Friday, 22 March 2013

Defining Forgiveness

Shortly before Christmas and on the heels of the Newtown, Connecticut tragedy, the Canadian newspaper The Globe and Mail ran an article entitled, How do we forgive?  While I was thrilled to see the article in the paper, the article troubled me.  While the author of the article proposed a definition of forgiveness, it was clear that those interviewed were not necessarily operating out of the same definition as the one proposed.  Those interviewed were not only talking past each other, they were also talking past the person doing the interviewing.  Much has been said about forgiveness over the past 20+ years, yet we still do not seem any closer to a definition to which we all or many can agree. 
The key points of dispute are this:
·       Does forgiveness require the offender to ask for forgiveness or is forgiveness something we do for ourselves, regardless of the repentance of the offender?
·       Is forgiveness the same thing as saying “it’s ok”? 
·       Does forgiveness equal reconciliation?
·       Can we forgive on behalf of others?
According to my own attempts at a definition, forgiveness is the opposite of saying “it’s ok.”  To forgive means there was something that in fact was “not ok.”  And while it is often easier to forgive a repentant offender, we forgive first and foremost for ourselves, to release ourselves from the pain of the event.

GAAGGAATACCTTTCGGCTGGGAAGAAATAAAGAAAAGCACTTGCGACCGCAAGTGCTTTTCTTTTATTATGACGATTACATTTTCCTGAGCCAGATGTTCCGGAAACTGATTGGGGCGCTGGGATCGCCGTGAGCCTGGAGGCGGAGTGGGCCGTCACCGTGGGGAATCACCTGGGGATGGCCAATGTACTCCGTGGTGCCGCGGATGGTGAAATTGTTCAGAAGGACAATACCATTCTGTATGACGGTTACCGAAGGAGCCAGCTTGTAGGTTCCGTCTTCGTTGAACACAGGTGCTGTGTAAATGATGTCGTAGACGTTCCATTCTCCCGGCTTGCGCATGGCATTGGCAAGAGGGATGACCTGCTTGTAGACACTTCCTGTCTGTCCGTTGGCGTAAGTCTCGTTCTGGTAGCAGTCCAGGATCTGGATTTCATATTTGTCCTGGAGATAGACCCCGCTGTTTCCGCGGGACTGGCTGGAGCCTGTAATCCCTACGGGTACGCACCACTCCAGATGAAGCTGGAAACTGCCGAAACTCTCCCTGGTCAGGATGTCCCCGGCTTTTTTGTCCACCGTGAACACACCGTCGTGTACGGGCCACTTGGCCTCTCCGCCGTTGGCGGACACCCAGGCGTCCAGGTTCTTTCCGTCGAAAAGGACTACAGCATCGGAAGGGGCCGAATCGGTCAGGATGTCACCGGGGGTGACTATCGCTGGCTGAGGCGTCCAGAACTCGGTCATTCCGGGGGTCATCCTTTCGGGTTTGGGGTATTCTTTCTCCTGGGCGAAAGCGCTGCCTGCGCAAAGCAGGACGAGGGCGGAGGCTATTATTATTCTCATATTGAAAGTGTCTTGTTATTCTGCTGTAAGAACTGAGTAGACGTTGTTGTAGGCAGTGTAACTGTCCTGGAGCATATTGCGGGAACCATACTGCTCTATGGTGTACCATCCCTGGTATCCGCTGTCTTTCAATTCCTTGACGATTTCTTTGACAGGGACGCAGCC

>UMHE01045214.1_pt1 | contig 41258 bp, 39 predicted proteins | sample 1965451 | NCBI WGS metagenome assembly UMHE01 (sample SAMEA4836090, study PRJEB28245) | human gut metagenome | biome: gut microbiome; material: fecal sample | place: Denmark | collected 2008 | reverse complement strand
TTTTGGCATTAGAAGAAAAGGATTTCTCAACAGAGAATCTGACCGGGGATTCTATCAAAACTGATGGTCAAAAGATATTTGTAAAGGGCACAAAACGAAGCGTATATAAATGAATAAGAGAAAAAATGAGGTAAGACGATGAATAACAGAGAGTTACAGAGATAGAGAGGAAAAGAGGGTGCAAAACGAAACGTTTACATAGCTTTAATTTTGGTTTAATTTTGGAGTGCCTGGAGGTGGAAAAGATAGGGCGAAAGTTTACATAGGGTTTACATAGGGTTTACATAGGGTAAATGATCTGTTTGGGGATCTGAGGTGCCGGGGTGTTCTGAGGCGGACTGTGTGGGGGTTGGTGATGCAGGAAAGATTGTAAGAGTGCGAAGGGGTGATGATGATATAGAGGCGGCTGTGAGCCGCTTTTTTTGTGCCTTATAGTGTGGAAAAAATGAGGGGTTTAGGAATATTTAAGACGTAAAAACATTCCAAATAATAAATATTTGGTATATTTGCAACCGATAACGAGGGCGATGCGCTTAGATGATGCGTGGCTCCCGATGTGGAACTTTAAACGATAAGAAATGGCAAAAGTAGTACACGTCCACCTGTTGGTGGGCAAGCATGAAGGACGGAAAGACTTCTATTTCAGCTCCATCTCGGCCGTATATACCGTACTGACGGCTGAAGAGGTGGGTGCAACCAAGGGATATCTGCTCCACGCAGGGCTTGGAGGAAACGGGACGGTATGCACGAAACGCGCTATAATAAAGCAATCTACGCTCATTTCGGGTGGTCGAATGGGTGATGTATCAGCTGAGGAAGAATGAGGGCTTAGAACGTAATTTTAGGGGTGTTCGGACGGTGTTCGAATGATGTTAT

But here it gets tricky:  To genuinely release ourselves from the pain of the event usually involves coming to a place where we are able to see the other as complex, capable of good and bad, just as we are complex, also capable of good and bad.  Sometimes when this happens we are able to extend the hand of grace to the other – when this happens we observe a quality in the human spirit that is so profound, it can only be described as holy. 
Notice though that so far none of this is the same as reconciliation.  Forgiveness – precisely because it is so much a personal journey – can easily be unconditional.  Genuine reconciliation on the other hand goes beyond the personal to directly include the other, it must always depend on the movement of the other as much as on the movement of the self and as such, it is always conditional. 

1 comment:

  1. Hi there Betty,
    Thinking of you as I read this article on The Atlantic. It combines a couple of the themes you have touched on - complexity and forgiveness.
    All the best,